> in textual form? (Of course there's a question is if such behaviour is
> consistent from user's perspective.)

Yes, those functions will work.

>
>> >
>> > One thing I'm not sure about is whether the patch should remove
>> > GetForeignUpperPaths function from FdwRoutine, which it essentially makes
>> > obsolete. Or should it only be deprecated so far? I understand that
>> > deprecation is important for "ordinary SQL users", but FdwRoutine is an
>> > interface for extension developers, so the policy might be different.
>>
>> I doubt if that's correct. We can do that only when we know that all
>> kinds aggregates/grouping can be pushed down the join tree, which
>> looks impossible to me. Apart from that that FdwRoutine handles all
>> kinds of upper relations like windowing, distinct, ordered which are
>> not pushed down by this set of patches.
>
> Good point.
>

I think this is where Jeevan Chalke's partition-wise aggregation
helps. It deals with the cases where your patch can not push the
aggregates down to children of join.

>> The patch maintains an extra rel target, two pathlists, partial pathlist and
>> non-partial pathlist for grouping in RelOptInfo. These two extra
>> pathlists require "grouped" argument to be passed to a number of functions.
>> Instead probably it makes sense to create a RelOptInfo for aggregation/grouping
>> and set pathlist and partial_pathlist in that RelOptInfo. That will also make a
>> place for keeping grouped estimates.
>
> If grouped paths require a separate RelOptInfo, why the existing partial paths
> do not?

partial paths produce the same targetlist and the same relation that
non-partial paths do. A RelOptInfo in planner represents a set of rows
and all paths added to that RelOptInfo produce same whole result
(parameterized paths produces the same result collectively). Grouping
paths however are producing a different result and different
targetlist, so may be it's better to have a separate RelOptInfo.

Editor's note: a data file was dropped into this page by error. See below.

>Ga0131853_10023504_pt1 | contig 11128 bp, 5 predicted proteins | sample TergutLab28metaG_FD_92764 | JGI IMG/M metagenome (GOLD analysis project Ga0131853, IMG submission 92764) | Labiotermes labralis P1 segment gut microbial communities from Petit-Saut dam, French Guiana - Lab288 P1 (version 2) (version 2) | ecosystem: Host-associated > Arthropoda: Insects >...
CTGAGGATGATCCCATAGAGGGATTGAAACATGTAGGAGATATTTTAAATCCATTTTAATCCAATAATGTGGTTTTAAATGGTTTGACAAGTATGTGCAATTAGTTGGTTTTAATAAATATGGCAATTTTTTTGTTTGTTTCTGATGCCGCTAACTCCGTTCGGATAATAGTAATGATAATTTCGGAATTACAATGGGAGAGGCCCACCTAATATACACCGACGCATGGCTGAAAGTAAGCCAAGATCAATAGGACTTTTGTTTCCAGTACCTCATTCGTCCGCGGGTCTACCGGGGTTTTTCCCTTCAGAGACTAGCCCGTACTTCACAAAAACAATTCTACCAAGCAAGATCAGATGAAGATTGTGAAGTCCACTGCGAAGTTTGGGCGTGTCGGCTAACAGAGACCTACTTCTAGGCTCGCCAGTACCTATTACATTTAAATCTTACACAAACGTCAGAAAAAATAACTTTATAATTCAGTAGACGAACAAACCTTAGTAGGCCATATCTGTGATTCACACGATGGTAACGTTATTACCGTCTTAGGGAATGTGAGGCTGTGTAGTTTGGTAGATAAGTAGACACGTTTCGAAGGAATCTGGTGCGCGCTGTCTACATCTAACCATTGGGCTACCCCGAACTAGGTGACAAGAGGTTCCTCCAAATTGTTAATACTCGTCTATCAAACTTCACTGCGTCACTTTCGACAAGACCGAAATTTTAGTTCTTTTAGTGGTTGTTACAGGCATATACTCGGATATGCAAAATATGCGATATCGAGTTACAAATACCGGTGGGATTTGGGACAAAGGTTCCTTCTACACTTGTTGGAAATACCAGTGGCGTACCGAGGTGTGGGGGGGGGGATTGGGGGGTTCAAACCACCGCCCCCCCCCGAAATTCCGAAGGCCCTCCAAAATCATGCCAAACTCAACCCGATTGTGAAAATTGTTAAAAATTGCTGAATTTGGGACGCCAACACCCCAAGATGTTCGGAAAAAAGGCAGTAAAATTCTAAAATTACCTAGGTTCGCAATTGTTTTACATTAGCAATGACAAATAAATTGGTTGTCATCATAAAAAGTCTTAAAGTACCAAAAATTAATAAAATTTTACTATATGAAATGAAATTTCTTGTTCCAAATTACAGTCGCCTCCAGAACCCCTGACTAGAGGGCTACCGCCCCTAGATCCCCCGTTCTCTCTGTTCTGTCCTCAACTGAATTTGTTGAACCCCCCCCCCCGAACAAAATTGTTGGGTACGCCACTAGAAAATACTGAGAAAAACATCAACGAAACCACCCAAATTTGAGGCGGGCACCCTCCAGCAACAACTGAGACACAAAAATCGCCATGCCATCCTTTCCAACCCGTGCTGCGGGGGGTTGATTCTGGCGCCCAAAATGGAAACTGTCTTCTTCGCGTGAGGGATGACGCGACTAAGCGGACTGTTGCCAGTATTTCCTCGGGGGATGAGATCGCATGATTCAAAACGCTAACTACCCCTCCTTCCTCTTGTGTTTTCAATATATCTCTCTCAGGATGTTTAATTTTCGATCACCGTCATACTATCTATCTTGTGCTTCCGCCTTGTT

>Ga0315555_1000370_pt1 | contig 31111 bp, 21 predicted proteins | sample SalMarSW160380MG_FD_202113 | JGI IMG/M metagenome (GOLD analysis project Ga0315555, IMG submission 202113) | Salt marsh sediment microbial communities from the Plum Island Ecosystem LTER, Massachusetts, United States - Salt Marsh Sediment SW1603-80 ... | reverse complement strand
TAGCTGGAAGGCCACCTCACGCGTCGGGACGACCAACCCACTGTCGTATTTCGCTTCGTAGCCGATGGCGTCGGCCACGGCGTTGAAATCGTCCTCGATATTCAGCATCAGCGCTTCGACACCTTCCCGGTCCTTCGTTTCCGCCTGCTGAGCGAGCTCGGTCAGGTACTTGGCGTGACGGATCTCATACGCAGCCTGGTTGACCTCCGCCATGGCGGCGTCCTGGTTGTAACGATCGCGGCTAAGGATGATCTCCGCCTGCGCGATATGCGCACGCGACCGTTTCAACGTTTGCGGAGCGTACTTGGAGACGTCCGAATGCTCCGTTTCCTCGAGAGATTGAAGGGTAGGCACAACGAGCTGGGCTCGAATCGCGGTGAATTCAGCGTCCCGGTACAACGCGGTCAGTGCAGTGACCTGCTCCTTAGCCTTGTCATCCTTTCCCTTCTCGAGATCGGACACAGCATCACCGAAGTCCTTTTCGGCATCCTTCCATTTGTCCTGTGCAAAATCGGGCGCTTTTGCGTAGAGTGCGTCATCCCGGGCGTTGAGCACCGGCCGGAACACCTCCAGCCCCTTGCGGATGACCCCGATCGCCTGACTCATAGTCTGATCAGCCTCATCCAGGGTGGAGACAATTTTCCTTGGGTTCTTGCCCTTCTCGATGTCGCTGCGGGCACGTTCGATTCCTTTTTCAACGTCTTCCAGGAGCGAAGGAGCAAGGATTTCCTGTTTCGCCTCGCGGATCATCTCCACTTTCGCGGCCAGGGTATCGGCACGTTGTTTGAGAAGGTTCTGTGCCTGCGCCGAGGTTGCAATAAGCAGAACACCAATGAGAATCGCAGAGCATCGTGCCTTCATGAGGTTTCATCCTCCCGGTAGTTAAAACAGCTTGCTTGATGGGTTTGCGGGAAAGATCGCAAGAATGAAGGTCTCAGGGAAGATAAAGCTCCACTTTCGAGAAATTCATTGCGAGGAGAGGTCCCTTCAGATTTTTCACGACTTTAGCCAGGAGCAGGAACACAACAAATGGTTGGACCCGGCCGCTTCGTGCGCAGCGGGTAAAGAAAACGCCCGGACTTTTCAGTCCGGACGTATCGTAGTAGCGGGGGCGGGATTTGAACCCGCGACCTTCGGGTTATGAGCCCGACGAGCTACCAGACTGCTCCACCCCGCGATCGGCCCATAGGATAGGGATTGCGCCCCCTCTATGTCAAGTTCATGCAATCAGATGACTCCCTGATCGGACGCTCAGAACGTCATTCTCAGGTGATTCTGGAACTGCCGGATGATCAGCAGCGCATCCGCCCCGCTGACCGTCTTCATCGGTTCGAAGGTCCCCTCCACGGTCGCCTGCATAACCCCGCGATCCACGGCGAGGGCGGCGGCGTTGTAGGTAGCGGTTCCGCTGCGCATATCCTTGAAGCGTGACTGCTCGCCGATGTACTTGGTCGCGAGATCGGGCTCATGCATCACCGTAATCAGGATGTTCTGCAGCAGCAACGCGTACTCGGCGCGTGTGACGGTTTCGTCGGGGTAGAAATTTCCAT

>
>> For placeholders we have two function add_placeholders_to_base_rels() and
>> add_placeholders_to_joinrel(). We have add_grouping_info_to_base_rels(), but do
>> not have corresponding function for joinrels. How do we push aggregates
>> involving two or more relations to the corresponding joinrels?
>
> add_grouping_info_to_base_rels() calls prepare_rel_for_grouping() which
> actually adds the "grouping info". For join, prepare_rel_for_grouping() is
> called from build_join_rel().

Ok.

>
> While PlaceHolderVars need to be finalized before planner starts to create
> joins, the GroupedPathInfo has to fit particular pair of joined relations.
>
> Perhaps create_grouping_info_... would be better, to indicate that the thing
> we're adding does not exist yet. I'll think about it.
>
>> Some minor assorted comments ...
>
> o.k., will fix.
>
>> Some quick observations using two tables t1(a int, b int) and t2(a int, b int),
>> populated as
>> insert into t1 select i, i % 5 from generate_series(1, 100) i where i % 2 = 0;
>> insert into t2 select i, i % 5 from generate_series(1, 100) i where i % 3 = 0;
>>
>> 1. The patch pushes aggregates down join in the following query
>> explain verbose select avg(t2.a) from t1 inner join t2 on t1.b = t2.b group by
>> t2.b;
>> but does not push the aggregates down join in the following query
>> explain verbose select avg(t2.a) from t1 left join t2 on t1.b = t2.b group by
>> t2.b;
>
>> In fact, it doesn't use the optimization for any OUTER join. I think the reason
>> for this behaviour is that the patch uses equivalence classes to distribute the
>> aggregates and grouping to base relations and OUTER equi-joins do not form
>> equivalence classes. But I think it should be possible to push the aggregates
>> down the OUTER join by adding one row for NULL values if the grouping is pushed